State Department dismisses Bolton's 'diplomatic illness' remark about Clinton

State Department says it's not a done deal


The State Department on Tuesday dismissed another assertion that Secretary of State Hillary Clinton has faked an illness and an injury to avoid testifying this week about the Libya terror attacks – this one from former U.S. diplomat John Bolton.

Bolton said Monday that Clinton contracted “diplomatic illness” to avoid scheduled open testimony Thursday before House and Senate panels on the Sept. 11 terror attacks on the U.S. Consulate in Benghazi, Libya.

“Completely untrue,” department spokeswoman Victoria Nuland said Tuesday. “We put out such a full statement Saturday of exactly what was going on because people speculate wildly.”

Bolton is a former State Department official and was a U.S. ambassador to the United Nations under President George W. Bush.

“I can assure you, he's not privy to any inside information,” Nuland said.

The statement issued Saturday said the 65-year-old Clinton got sick, fainted and hit her head, which resulted in a concussion.

“We've been very clear from the beginning that she had a stomach virus, an ugly stomach virus,” Nuland added. “She got very dehydrated, she fainted.”

Officials said on Sunday that Clinton, set to leave her post within weeks, fell in her home and that doctors diagnosed the injury Thursday and ordered her to work at home this week.

The department waffled last week on whether Clinton would testify, after the Senate Foreign Relations Committee and the House Foreign Affairs Committee announced she would.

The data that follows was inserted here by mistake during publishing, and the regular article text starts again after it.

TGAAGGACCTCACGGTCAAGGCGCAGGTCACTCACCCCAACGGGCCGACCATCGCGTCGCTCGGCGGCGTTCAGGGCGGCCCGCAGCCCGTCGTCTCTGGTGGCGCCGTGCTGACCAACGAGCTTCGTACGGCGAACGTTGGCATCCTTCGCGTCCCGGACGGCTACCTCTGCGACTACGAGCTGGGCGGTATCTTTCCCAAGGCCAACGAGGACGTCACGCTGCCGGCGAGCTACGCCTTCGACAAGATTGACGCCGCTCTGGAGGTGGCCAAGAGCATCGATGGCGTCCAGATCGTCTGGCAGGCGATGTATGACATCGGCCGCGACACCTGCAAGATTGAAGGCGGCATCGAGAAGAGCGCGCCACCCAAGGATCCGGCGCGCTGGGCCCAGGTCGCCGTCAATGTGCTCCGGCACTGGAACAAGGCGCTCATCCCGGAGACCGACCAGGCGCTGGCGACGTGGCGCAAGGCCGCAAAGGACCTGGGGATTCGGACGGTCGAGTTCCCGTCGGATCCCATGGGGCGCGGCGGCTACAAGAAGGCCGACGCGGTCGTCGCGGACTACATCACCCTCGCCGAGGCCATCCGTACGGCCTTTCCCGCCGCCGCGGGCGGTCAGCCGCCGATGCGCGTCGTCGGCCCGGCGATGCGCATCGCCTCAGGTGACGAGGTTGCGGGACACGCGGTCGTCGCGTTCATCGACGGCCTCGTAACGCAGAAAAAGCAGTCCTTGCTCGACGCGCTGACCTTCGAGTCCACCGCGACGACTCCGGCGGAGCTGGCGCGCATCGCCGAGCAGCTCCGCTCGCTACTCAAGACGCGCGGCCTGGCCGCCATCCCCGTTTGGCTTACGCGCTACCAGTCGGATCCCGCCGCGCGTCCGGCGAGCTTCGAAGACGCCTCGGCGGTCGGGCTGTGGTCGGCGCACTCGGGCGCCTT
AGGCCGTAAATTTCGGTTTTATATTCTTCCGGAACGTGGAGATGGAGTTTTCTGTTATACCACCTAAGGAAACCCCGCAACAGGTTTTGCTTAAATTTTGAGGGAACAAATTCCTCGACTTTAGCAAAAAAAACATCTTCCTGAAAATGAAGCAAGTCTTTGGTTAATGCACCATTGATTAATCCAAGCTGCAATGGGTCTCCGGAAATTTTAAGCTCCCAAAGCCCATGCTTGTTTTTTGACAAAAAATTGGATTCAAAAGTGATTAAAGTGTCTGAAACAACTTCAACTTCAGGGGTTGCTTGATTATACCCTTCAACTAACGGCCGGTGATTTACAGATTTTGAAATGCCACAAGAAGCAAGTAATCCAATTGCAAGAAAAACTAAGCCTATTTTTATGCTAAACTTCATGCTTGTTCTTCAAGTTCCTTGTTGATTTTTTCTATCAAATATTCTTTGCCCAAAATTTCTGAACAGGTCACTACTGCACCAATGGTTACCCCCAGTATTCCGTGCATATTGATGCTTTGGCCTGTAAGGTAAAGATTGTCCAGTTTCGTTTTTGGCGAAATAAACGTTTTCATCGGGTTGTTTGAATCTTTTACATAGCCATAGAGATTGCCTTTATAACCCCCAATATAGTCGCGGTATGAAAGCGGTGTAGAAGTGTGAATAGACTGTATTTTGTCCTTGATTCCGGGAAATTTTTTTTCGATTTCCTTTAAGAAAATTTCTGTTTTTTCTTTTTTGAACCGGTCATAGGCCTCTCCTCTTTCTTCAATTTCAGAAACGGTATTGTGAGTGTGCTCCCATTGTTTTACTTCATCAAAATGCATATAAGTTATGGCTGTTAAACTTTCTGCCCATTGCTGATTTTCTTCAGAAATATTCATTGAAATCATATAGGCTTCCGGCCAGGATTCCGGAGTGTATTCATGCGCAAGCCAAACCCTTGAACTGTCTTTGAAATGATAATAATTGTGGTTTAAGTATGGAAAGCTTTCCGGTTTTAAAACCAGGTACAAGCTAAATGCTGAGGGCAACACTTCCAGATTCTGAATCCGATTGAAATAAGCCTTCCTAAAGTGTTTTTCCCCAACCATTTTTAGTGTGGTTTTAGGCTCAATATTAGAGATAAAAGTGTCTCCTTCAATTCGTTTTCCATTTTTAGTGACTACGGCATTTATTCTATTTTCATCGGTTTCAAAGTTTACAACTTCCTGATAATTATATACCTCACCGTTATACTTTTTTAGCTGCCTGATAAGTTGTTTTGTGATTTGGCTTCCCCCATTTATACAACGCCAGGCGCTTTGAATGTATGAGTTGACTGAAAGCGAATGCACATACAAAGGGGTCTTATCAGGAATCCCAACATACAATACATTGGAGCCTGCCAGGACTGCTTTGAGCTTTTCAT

Though department officials said a key agency report on the incident might not be ready in time,  the Accountability Review Board report, compiled by an independent panel, was made available to the public Tuesday. 

A team of senior diplomats met Tuesday to look at report recommendations, and the department has already started making security changes at the consulate based on the recommendations.

Senior department officials William Burns and Thomas Nides are scheduled to take Clinton's place at the hearings Thursday.

The House committee chairwoman, Rep. Ileana Ros-Lehtinen, has said she still wanted Clinton to testify at some point. And Clinton has suggested she intends to go to Capitol Hill in January.

Retired Ambassador Thomas Pickering and former Chairman of the Joint Chiefs Adm. Mike Mullen led the review, studying cables, video and intelligence and interviewing some survivors.

The secretary of state is required by law to convene such a board when U.S. officials are killed overseas in the line of duty. However, the secretary is not required to make its findings public or send classified details to lawmakers. Even so, Clinton has pledged to share as much detail as possible.

Nuland declined Tuesday to further discuss Clinton’s recovery.

“I am not going to get into the details beyond saying that she's on the mend,” Nuland said.

The Associated Press contributed to this report.